Coach Ernst adds a new member to his family

Madelynn Greenslade



Men’s basketball head coach Charlie Ernst and his wife, Belinda, have two biological children: a 15-year old daughter, Allison, and a 13-year old son, Sam. But recently they added another family member when they adopted a boy from Africa.

Ernst said his family had discussed adoption for a long time, but it was never acted on. However, when Belinda became more involved with Mission Possible, a missions-based organization in Findlay, it was something that seemed a little more realistic to the Ernst family.

“She’s a physician’s assistant and is now on the medical board of Mission Possible,” said Ernst. “She has been to Haiti seven times in the last three years, and I went with her once myself and hope to go back.”

Originally the couple wanted to adopt from Haiti but due to certain restrictions and the length of time it takes to complete that process, they didn’t think it was a good fit for their family. They were then put in touch with a program on the West Coast called All God’s Children. This program pointed them in the direction of Burundi, a third-world country in Africa.

“About six months ago back in February, we received word that we had been matched with a little boy from Burundi,” said Ernst. “He was six or seven and his name was Roger.”

Coach Ernst said that many of the challenging days were completing all the paperwork while keeping up with his own kid’s sports and academics that made them question how bad they wanted to do this.

“When we had days like that we would just think of Roger and think ‘we can’t stop now.’ He deserves a better life and we’re very fortunate and blessed,” said Ernst.

“My wife and I are both college grads, we have good jobs, and we have the means to welcome another child into our life.”

With it being a third world country, it was hard for the family to communicate with Roger, but they were able to send him information about their family including pictures and toys to show him he had a family coming to get him.

“The process itself has been ongoing for over two years, but the process of actually getting him and him being in our family is extremely recent,” said Ernst. “It required a two-week trip to go get him, so we left on the 14th of October and we returned on the 25th.”

As the men’s basketball team is preparing for its season, this time of year is a very busy time for Coach Ernst and a challenging time to be away. He said his staff had a lot of time to plan for him to be gone and he was still able to view practice videos and talk to his staff while he was traveling.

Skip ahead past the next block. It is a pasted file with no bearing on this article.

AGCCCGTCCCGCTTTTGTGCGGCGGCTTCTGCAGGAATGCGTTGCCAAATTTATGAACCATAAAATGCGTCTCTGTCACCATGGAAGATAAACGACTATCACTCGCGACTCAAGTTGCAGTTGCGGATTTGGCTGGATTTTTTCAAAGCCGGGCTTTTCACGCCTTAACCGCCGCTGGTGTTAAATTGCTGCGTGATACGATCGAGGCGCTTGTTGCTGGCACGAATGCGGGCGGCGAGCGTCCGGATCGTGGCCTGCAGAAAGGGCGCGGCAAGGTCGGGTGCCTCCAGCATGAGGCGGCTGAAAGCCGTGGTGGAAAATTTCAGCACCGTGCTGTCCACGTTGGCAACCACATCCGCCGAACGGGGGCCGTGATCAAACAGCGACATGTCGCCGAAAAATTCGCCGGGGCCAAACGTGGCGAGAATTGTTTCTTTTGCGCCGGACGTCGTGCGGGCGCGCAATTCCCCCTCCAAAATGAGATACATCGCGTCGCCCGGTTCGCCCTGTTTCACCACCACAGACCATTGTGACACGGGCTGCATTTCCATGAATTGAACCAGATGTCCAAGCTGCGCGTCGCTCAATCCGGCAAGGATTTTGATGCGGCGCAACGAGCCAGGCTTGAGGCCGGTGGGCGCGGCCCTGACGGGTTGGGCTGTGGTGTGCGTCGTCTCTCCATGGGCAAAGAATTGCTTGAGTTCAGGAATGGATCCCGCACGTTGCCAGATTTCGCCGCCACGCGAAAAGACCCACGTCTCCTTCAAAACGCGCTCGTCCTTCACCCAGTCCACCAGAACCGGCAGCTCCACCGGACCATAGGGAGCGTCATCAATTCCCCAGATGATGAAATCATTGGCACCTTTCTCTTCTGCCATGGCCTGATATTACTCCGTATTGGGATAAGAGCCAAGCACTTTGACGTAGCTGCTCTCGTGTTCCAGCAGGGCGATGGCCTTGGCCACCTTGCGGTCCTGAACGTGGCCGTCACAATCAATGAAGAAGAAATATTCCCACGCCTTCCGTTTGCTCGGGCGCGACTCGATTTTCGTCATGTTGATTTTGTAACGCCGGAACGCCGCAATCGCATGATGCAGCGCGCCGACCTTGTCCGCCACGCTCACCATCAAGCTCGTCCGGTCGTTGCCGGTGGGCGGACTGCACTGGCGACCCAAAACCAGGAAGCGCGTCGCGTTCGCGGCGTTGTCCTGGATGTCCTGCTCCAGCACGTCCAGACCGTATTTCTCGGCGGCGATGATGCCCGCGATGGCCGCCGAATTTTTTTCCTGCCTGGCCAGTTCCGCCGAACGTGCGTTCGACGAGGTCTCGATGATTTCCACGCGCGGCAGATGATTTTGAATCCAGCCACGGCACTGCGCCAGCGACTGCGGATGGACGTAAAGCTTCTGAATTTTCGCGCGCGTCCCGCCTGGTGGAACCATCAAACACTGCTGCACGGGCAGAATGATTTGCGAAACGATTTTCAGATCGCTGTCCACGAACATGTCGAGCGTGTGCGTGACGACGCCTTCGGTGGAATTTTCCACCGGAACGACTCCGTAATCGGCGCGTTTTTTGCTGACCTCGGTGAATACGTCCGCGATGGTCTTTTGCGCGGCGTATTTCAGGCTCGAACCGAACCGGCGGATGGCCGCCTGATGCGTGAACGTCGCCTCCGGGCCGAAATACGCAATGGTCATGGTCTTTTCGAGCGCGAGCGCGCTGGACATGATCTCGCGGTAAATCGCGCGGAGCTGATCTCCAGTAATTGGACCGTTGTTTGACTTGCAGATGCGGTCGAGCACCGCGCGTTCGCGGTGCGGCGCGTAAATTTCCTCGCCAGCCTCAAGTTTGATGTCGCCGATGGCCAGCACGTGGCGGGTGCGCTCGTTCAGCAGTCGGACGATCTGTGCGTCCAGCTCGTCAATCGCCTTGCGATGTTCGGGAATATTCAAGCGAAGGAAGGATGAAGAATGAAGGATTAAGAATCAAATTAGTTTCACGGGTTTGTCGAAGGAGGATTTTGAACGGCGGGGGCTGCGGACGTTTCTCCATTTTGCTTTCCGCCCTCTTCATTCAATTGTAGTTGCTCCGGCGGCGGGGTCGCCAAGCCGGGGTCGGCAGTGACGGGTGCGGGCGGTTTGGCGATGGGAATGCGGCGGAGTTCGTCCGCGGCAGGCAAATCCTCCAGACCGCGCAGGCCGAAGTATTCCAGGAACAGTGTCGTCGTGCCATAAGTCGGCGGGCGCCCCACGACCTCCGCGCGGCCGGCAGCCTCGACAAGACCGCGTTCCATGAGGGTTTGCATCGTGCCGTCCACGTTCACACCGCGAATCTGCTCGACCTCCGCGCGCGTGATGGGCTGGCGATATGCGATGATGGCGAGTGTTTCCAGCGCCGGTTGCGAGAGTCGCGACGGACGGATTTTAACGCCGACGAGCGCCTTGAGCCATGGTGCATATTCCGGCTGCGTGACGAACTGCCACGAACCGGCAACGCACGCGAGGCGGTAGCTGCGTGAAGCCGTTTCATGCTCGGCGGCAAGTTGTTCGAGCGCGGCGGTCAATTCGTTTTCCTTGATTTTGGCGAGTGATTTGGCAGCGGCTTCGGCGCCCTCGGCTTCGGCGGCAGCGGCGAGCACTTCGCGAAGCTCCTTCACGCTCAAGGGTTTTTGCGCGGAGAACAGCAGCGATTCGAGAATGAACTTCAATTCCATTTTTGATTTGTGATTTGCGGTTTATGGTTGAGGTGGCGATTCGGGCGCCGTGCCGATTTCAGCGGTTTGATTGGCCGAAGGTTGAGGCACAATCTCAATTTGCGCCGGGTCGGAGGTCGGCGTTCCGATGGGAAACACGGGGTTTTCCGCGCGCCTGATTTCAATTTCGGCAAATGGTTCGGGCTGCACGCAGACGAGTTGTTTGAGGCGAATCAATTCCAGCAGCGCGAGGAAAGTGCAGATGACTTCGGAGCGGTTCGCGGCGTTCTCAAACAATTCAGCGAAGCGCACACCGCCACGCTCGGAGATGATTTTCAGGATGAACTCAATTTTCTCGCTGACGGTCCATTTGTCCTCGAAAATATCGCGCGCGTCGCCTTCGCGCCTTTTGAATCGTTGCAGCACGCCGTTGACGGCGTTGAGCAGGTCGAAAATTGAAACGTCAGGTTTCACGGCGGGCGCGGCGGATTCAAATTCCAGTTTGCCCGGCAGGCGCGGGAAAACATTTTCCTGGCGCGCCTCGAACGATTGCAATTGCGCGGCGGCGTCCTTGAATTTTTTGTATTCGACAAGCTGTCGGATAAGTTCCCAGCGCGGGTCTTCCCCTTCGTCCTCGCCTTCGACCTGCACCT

“I always talked about this to our team, that we are more than one person and that includes the head coach,” said Ernst. “So, if we truly are a championship team, we can overcome the loss of one player for a couple [of] weeks and also one coach including the head coach for a couple [of] weeks.”

It was hard for Ernst to leave his team for two weeks but also for him and his wife to leave their own children behind.

“It wasn’t easy to leave our own kids for two weeks, but we have great families, and everyone stepped up,” said Ernst. “We’re just excited that trip is behind us and Roger is in our family now.”

Ernst said there have been some aspects that his family is still adjusting to since Roger has been here. Roger doesn’t know any English, so the family is trying to teach him that while keeping his life as normal as possible. Ernst’s wife was lucky enough to receive a three-month maternity leave and can stay home with Roger to help teach him and get him acquainted with his new life.

“We never wanted to disrupt our family unit and the way we do things. We’ve wanted to make it better and I think sometimes it’s hard to see when we’re having struggles with Roger,” said Ernst. “But it’s hard to believe that our family and our kids aren’t growing into better people because of this.”

The University of Findlay is a big part of the Ernst family and has become a home away from home for their kids and they predict it will be no different for Roger who has already been on campus.

“He’s got a big smile, he’s got a great spirit around him but he’s learning a new way of life,” said Ernst. “There’s some struggles along the way buts he’s been a real blessing for us.”


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